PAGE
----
Understanding and Calculating Credit Card Interest
If you use a credit card, you pay interest on that card for every month you carry a balance. Your interest payments may start out small, but the longer you take to pay your balance off in full, the more the interest compounds. The interest incurred can grow every month until your monthly payment balloons into an unrecognizably massive figure.
Sometimes even when you think you’re paying your principle balance, you’re really only paying off the interest itself, which returns every month. This can put you on a frustrating treadmill of never seeing the balance go down. Interest can be confusing too, because even though the credit card company will advertise your Annual Prime Rate (APR) of interest, they charge the interest monthly, not annually.
If you’d like to figure out credit card interest once and for all, read this guide and check out our own credit card interest calculator.
How Does Credit Card Interest Work?
Let’s start by getting familiar with four terms you’ll find in the fine print of your credit card statement and cardholder’s agreement:
- Annual Percentage Rate (APR) – The rate of interest a card is charged if it carries a balance for 12 months. A credit card usually has different APRs for different credit card uses, including Purchase APR, Balance Transfer APR and Cash Advance APR. The one cardholders are most familiar with is Purchase APR, which is the interest they pay on the purchases they charge to the card.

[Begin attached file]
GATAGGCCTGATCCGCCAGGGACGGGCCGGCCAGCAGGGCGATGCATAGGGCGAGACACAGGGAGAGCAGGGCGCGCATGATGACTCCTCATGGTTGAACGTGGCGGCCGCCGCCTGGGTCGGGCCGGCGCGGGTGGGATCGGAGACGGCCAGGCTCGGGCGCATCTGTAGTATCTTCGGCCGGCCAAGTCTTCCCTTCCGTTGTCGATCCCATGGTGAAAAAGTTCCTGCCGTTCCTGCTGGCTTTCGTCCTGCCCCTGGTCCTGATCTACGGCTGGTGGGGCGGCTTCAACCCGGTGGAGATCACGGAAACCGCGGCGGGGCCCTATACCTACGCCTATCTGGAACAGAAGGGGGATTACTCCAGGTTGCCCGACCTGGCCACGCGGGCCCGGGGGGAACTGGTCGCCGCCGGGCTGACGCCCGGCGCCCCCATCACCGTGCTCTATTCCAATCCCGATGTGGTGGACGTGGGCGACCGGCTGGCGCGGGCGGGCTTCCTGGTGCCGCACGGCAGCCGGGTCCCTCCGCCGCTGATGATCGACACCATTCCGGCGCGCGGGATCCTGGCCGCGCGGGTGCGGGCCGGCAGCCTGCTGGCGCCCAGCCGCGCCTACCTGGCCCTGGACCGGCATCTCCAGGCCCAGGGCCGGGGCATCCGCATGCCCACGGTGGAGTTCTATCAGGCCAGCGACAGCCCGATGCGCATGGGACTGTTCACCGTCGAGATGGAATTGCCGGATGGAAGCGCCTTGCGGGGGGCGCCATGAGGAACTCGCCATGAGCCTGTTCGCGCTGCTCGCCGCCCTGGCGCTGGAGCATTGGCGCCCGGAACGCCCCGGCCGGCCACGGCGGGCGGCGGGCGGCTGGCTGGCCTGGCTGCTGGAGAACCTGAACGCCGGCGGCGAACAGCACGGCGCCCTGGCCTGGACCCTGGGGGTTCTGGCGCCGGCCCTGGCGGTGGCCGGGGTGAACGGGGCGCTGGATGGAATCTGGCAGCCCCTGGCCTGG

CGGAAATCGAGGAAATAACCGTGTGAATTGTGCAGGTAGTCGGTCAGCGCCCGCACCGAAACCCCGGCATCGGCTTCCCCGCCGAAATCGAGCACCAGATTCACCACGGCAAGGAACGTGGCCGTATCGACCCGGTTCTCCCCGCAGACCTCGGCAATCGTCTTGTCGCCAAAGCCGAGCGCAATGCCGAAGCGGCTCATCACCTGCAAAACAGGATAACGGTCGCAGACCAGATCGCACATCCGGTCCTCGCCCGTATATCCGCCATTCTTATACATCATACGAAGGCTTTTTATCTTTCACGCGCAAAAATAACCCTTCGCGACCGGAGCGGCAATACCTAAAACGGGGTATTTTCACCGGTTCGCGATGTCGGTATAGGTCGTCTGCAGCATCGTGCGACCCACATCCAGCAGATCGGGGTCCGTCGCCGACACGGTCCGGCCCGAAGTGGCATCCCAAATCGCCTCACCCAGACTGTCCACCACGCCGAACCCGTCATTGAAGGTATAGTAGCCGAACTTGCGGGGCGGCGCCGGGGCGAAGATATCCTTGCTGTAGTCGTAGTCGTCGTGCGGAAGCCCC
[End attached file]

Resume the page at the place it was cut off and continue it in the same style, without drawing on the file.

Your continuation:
- Daily Periodic Rate (DPR) – The rate of interest a card is charged each day.
- Average Daily Balance (ADB) – A card’s average balance each day over the course of a month.
- Compounding – A previous day’s interest is added to the next day’s balance until the end of that month’s billing cycle. In the purchase agreement, cardholders are advised that interest compounds on a daily basis.
Now that we have a good grip on those concepts, let’s get into the nitty gritty: there are two ways credit card issuers calculate interest. In both calculation methods the credit card issuer converts your APR into your DPR and then calculates your daily balance (either an Average Daily Balance for the month or an approximate calculation of your balance each day). It then takes each day’s interest charge and adds it to the next day’s average balance so that the interest compounds until the end of the billing cycle. Your new balance is then posted minus any payments or credits.
Too fast? We’ll put the brakes on a bit and walk you through the process step by step.